In Los Angeles, gridlock isn’t confined to congested freeways.
The future of 32 red light cameras currently in use by the city of Los Angeles remained in limbo Tuesday, June 21, after councilmembers were unable to find consensus after a series of split votes.
The City Council took up the matter after a police oversight commission voted earlier this month to discontinue the program when the contract with the camera provider expires at the end of July. The commission claimed the program has serious flaws, one being that the courts don’t force violators to pay fines from the red-light cameras.
Councilman Tony Cardenas submitted a motion Tuesday to continue the camera program on a month-to-month basis while exploring options that would compel violators to pay the red-light tickets. Cardenas cited statistics from the LAPD that claimed a 62 percent decrease in fatal accidents at intersections where the cameras are located.
But other councilmembers voiced skepticism. Some questioned the program’s cost effectiveness, while others didn’t want to undermine the oversight commission’s recommendation to take out the cameras. Still others on the 15-member City Council said they believed the public safety benefit brought by the cameras could be as easily achieved by re-timing yellow and red lights.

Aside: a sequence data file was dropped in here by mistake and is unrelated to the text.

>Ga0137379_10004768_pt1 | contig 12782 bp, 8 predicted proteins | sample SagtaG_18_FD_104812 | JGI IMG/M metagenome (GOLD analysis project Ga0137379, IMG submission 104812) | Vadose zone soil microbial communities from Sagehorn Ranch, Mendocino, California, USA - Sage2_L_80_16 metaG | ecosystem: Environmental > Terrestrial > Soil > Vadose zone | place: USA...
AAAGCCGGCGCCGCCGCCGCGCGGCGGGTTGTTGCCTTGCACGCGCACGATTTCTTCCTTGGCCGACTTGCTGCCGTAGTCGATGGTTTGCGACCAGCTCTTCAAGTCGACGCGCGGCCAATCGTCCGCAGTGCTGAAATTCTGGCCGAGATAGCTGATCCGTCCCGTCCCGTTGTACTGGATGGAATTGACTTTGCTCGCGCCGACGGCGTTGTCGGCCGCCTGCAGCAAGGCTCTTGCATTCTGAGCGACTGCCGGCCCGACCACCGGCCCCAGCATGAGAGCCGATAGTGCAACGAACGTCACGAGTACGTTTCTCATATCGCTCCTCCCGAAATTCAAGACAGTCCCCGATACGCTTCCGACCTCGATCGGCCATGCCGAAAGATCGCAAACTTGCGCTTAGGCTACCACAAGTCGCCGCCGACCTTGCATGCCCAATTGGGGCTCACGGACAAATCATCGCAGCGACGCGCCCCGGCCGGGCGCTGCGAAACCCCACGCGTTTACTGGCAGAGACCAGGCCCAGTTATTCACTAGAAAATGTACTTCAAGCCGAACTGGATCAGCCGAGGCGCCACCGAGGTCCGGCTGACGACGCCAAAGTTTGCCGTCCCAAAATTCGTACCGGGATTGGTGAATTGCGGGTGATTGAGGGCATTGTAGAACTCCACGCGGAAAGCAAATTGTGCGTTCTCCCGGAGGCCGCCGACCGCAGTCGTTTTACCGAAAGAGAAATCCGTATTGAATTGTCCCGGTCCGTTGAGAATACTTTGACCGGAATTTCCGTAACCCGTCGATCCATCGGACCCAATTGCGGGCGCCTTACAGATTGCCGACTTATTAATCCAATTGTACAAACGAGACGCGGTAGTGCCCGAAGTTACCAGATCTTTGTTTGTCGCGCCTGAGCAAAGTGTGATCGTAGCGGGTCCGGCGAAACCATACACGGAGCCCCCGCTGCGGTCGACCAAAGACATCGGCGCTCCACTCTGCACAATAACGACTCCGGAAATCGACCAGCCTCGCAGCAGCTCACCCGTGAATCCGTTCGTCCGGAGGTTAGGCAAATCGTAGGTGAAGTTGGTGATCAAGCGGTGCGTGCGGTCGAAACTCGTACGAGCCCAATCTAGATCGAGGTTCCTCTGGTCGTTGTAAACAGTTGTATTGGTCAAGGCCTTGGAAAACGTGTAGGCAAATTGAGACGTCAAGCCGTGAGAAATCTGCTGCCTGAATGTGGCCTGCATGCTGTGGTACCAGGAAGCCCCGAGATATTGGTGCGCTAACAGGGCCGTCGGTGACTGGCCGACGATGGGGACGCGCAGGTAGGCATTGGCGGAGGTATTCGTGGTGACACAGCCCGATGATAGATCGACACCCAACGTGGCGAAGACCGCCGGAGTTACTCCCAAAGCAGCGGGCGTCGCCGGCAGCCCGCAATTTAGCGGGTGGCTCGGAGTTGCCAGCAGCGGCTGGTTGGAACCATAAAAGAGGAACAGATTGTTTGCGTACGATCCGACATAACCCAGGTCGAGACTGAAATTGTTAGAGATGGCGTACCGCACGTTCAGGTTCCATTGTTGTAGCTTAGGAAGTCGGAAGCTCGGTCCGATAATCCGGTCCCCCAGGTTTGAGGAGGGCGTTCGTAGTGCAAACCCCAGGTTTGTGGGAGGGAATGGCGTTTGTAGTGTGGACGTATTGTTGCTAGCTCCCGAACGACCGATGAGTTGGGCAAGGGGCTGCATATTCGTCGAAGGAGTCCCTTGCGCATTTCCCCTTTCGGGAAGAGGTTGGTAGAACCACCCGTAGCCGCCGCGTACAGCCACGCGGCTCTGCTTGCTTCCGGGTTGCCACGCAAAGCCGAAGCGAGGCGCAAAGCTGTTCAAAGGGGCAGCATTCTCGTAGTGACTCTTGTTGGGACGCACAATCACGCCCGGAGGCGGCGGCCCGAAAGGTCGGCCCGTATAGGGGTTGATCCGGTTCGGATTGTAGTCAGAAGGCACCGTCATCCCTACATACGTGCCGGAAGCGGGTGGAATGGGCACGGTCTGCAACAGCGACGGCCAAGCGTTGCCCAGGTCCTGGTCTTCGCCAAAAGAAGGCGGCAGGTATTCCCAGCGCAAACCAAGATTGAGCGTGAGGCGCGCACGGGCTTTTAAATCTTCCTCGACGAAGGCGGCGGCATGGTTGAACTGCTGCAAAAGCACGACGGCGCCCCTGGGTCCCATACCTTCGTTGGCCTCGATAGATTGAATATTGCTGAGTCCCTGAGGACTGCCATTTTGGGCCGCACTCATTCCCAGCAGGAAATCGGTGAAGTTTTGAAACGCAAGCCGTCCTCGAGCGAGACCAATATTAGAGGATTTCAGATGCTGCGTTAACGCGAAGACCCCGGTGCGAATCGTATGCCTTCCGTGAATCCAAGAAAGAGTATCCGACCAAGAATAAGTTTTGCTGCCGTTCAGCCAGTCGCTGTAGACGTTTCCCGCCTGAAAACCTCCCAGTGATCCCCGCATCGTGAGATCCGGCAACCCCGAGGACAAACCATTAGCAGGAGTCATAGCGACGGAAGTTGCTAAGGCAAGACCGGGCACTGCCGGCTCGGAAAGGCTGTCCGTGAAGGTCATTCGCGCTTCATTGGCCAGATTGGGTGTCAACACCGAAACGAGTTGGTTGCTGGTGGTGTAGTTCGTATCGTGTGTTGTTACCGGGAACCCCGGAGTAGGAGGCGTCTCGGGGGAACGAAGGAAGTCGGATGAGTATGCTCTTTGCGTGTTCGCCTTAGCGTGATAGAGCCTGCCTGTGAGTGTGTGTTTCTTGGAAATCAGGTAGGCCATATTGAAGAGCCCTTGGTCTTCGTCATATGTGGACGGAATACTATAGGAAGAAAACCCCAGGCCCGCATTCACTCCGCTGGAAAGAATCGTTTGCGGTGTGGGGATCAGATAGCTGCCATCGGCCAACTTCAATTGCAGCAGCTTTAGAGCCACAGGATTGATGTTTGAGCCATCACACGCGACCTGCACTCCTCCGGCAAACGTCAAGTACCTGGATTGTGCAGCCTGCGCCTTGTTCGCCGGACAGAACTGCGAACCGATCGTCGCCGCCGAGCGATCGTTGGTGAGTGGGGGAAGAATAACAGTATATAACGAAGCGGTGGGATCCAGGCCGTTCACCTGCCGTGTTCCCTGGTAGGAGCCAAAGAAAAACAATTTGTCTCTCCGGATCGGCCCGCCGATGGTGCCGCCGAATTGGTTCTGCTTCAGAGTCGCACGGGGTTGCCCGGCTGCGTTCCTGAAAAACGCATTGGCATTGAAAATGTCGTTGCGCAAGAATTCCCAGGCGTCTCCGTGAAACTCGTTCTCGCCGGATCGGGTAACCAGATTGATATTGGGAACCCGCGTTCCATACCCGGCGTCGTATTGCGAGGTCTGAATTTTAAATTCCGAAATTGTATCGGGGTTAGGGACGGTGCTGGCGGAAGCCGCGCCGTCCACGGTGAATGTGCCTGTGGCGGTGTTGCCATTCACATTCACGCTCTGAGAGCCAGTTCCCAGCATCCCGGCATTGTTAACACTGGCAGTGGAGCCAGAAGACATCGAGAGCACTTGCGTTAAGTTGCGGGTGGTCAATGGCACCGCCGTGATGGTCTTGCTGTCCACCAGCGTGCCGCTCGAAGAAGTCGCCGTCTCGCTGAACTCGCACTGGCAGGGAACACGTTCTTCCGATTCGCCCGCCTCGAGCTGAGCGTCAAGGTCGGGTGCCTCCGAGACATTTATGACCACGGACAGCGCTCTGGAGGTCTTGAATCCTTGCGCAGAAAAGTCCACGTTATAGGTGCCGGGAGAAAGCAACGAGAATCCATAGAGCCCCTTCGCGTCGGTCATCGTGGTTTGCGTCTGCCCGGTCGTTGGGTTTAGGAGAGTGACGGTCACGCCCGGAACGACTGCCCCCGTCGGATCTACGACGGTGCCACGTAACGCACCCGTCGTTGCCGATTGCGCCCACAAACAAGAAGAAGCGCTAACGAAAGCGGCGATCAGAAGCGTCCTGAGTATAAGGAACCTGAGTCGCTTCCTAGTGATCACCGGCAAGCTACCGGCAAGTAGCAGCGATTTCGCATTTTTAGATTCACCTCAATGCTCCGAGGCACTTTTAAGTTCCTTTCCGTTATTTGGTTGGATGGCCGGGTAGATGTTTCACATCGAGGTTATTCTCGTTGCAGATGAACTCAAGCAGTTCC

After more than an hour of debate, Cardenas’ proposal stalled on a deadlocked 7-7 vote, according to the Los Angeles Times. A separate vote to end the program also tied.
The camera issue has been sent to the city’s budget committee for further consideration, the L.A. Times reported. The City Council is expected to debate the cameras again in July.
For more details about behind-the-scenes confusion about the council votes, visit the L.A. Times’ account of the meeting.